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The Challenges in Building Humanoid Joints Part 1: Legs & Balance

Humanoid robots, designed to emulate the human form, encounter unique challenges at each joint. Mirroring the complexity of the human body is a difficult task that we will still struggle to fully achieve. Its speed, balance, dexterity, and especially fluidity, make it particularly challenging to imitate. The inherent challenge lies not just in emulating these attributes but in the fact that human movement has been internalized to a point where analyzing it becomes daunting. For instance, an athlete might struggle to explain the mechanics of performing a backflip.

Engineers tasked with replicating these characteristics face a continually evolving set of challenges. But what exactly are these challenges? To simplify, we’ve categorized the joints by limb: upper limbs (arms), lower limbs (legs), and the neck. Each presents its distinct demands and obstacles. Let’s explore the various solutions that address these challenges.

Today in this first article of a series of two, we will talk about the challenges when it comes to building a humanoid legs robot. By focusing on its most obvious challenge: maintaining balance.


1. Humanoid Legs – the challenge of the balance

a. Bipedal Movement: a constant state of controlled falling

In the dynamic world of robotics, especially within the domain of humanoid robots, movement such as walking or running presents a profound engineering challenge that starkly contrasts with the notion of static stability. The issue of balance maintenance has been a persistent concern, as demonstrated during events like the DARPA Robotics Challenge (DRC) in 2015. Videos of the competition depicted robots frequently falling and struggling to recover their footing. When stationary, a robot may achieve a semblance of balance relatively easily.

However, the true test of its design and control systems comes to light during motion. Bipod humanoid robots are inherently unstable when standing. But that can be engineered with relative straightforwardness. Dynamic stability—required for walking or running—is a far more complex feat. This problem is not merely technical but also carries significant safety risks, especially considering the potential danger posed by a heavy humanoid robot falling on a human, such as a child.

Unlike a tripod, which remains stable without effort, a bipedal humanoid robot is in a constant state of controlled falling. Every step taken by a humanoid robot is essentially a catch of its fall, a delicate dance between imbalance and control. The robot must continuously predict, adjust, and react to a multitude of factors to simulate the relatively smooth motion observed in human walking.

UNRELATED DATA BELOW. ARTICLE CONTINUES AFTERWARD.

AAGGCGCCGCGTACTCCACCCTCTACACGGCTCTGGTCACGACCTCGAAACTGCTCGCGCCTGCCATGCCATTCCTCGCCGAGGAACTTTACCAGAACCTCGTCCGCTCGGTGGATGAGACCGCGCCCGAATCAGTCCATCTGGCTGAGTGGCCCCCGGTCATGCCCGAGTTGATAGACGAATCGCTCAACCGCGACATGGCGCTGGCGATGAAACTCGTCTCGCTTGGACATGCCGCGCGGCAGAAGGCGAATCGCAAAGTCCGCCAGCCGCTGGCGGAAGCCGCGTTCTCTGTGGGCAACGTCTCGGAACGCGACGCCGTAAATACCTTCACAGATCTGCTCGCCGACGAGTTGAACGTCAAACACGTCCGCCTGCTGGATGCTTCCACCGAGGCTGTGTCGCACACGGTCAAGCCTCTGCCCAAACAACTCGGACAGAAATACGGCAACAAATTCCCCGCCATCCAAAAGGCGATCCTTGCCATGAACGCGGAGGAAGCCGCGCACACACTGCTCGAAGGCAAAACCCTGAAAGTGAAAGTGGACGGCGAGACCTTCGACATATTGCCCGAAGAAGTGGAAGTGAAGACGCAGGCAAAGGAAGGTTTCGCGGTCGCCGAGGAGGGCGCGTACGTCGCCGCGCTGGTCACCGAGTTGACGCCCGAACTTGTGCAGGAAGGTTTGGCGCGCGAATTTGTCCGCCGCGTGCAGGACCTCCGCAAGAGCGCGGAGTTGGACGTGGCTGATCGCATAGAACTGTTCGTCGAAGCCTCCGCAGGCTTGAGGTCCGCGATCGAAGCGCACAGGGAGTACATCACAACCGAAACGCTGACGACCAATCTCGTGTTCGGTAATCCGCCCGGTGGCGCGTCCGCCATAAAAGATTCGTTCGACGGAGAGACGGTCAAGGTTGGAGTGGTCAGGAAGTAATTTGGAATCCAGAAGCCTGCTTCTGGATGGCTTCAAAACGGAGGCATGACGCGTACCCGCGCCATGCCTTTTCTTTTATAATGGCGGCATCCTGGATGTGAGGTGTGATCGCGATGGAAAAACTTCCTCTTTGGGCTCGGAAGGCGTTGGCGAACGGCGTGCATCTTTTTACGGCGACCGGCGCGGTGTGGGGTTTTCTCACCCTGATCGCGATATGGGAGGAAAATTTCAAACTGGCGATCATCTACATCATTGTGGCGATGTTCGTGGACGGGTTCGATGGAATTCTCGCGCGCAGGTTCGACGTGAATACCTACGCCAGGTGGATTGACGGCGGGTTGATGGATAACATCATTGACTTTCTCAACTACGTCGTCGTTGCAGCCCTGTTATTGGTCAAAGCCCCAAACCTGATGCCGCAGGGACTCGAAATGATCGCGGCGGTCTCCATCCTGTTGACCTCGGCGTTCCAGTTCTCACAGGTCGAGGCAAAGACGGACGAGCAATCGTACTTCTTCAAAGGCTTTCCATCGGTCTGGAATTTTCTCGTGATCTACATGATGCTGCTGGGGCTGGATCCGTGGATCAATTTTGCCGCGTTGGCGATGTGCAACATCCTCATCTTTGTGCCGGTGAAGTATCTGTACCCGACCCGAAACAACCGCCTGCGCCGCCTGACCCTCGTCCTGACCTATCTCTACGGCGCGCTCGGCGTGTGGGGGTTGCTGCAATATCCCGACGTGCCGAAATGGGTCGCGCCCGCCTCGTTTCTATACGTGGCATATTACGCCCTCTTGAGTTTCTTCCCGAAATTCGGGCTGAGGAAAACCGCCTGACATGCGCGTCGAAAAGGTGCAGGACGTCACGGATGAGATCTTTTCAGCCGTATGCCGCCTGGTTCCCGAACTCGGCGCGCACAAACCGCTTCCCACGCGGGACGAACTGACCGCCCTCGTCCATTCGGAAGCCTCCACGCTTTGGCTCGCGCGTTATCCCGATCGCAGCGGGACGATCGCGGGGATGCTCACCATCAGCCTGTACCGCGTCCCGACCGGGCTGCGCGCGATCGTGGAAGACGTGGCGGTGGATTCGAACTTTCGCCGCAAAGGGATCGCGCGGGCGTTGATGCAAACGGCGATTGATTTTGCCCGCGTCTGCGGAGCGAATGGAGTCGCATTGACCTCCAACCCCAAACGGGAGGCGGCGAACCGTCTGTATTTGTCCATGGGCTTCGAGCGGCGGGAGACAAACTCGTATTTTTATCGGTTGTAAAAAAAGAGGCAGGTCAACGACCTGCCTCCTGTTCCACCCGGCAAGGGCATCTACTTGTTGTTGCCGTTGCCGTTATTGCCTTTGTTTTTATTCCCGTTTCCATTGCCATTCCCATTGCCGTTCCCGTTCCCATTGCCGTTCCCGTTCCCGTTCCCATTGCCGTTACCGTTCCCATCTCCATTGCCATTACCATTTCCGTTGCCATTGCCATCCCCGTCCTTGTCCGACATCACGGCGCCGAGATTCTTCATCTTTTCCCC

In essence, while three legs would theoretically provide a humanoid robot with inherent stability, the choice to utilize two legs aims to emulate human locomotion and appearance closely. This decision significantly complicates the engineering challenge, making the quest for bipedal balance a central, ongoing puzzle in the development of humanoid robots. Many humanoid robots can now walk at a human-like speed on a more-or-less steady floor. However, the general goal is to have humanoid robots doing missions dangerous for humans (such as rescue missions). For this, they should maintain balance on uneven floors and be capable of jumping while carrying heavy weights.

b. Different joints in a Robotic humanoid leg:

Hips (A):

Actuated by powerful electric motors or hydraulic actuators, hip joints enable multi-directional movement crucial for bipedal locomotion. These joints are engineered for robustness, considering the robot’s weight distribution and balance

In humanoid robotics, the hip joint is one of the most crucial areas for enabling a wide range of motion and maintaining balance. Typically, the hip joints in humanoid robots are composed of more than one actuator. This design allows the robot to achieve movements in multiple planes, closely mimicking the human hip’s complex functions.

Human hips can move in three primary directions: forward and backward (sagittal plane), side to side (frontal plane), and rotationally (transverse plane). To replicate this range of motion, humanoid robots usually have at least three degrees of freedom (DOF) at each hip:

  • Flexion/Extension: Moving the leg forward and backward.
  • Abduction/Adduction: Moving the leg away from or toward the midline of the body.
  • Internal/External Rotation: Rotating the leg around its axis. 

Achieving such movements typically requires multiple actuators. For example, a common setup includes:

  • One actuator for flexion and extension,
  • A second actuator for abduction and adduction,
  • And possibly a third for internal and external rotation.
Knee (B):

Incorporating compact and durable actuators, knee joints facilitate precise flexion and extension motions, supporting dynamic weight-bearing tasks while ensuring stability. Some robots may incorporate a rolling contact mechanism to achieve a large range of motion and enhanced transportability. Here are two examples of different kinds of knee joints:

Rotary Knee Joints mimic human knee movement with a rotational actuator, ideal for replicating human walking and complex movements due to their compact design. It integrates robots incorporated between thigh and shin components.